mon 17/06/2024

DVD: Lilting | reviews, news & interviews

DVD: Lilting

DVD: Lilting

A mother's love meets her gay son's lover in this tough, insightful drama

Deep grief: Pei-Pei Chang, Hong Kong martial arts icon, plays a very different role in 'Lilting'

Oblique and gentle, Lilting is a tender, tough drama about Junn, a Cambodian-Chinese widow played by the legendary Pei-Pei Chang (HK’s martial arts icon known as “Queen of Swords” and recognizable to western audiences from Crouching Tiger...) and her dead son’s lover, Richard (Ben Whishaw), as Junn tries to sort out the untold nature of the men’s relationship.

The opener of the London LGBT Film Festival, Lilting is as sensitive as one would expect, but raucous and ragged when it shows how one gets to the touchy truth. Not only is Junn alone, she is also quite without English (though she can swear a bit – a realistic touch). So when a handsome English man (Peter Bowles, quite fine and sporting a regional accent) comes courting Junn at her nursing home, she’s pleased until the interpreter supplied by Richard allows her to find out too much. An extra wonderful surprise is Naomi Christie as Junn and Richard’s untrained interpreter – without her this touchy and touching tale wouldn’t have the same bite of veracity. Andrew Leung appears, in the film's numerous flashbacks, as the handsome and good son Kai. We hardly know him but, as the deceased beloved, we love him too.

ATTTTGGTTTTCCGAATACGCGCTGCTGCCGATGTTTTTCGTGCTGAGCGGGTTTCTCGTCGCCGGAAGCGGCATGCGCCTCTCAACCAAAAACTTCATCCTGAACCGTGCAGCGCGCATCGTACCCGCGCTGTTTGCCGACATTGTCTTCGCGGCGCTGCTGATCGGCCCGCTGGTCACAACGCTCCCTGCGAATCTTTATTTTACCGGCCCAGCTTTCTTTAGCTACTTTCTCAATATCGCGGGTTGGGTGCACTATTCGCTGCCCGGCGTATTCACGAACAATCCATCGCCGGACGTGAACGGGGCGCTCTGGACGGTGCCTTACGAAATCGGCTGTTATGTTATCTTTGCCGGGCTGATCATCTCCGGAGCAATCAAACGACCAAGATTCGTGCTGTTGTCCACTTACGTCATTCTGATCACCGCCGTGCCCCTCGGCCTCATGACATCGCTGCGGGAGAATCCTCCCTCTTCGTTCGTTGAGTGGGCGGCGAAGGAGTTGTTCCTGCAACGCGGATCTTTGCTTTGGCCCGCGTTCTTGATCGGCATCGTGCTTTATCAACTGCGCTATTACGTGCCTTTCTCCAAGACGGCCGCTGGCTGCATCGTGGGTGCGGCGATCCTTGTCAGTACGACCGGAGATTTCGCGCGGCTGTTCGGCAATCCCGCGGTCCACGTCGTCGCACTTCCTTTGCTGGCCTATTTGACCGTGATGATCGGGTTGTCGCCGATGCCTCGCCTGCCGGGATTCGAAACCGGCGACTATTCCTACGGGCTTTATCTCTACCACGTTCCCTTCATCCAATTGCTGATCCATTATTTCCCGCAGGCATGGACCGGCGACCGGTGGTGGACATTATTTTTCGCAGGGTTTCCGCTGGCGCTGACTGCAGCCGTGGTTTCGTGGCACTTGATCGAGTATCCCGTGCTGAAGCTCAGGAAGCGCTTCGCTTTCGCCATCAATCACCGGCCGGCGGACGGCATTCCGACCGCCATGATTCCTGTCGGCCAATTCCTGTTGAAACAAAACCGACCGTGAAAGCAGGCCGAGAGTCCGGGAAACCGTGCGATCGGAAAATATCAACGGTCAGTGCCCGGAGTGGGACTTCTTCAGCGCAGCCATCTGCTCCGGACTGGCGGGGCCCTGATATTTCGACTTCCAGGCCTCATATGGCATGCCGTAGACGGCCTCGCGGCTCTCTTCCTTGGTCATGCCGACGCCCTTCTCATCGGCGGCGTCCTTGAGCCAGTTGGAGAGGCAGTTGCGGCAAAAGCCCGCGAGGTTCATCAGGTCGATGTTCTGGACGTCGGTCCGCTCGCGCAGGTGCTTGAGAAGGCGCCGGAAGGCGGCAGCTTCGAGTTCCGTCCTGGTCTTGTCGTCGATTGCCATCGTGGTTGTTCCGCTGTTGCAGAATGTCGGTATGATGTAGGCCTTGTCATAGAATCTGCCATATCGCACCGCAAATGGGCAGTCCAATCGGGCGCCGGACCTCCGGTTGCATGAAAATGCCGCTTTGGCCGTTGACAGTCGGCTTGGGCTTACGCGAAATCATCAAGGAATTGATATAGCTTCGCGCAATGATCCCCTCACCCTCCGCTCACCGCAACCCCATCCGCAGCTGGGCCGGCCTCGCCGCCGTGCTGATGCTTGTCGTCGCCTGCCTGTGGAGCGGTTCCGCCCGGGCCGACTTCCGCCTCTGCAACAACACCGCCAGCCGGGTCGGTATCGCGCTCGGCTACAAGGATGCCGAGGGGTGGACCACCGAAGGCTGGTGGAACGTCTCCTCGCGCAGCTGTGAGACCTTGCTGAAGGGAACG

Written and directed by Cambodian-born British Hong Khaou, this drama shows a deft hand, careful in its storytelling as one would expect of dual cultures. But it also embraces the practical nature of both East and West as it maintains a fragility and delicacy. This little gem of insight won the Sundance Film Festival’s World Cinematic Dramatic Competition as well as a cinematography award. Although not packed with surprises, Lilting will have you catching your breath as it touches upon grief and then skates away as if to keep us safe from emotional damage. A portrait of love is what remains, seen by two different people.

The DVD extras include the usual trailer, as well as rather good interviews with cast, a deleted scene and a featurette.

This drama shows a deft hand, careful in its storytelling as one would expect of dual cultures


Editor Rating: 
Average: 3 (1 vote)

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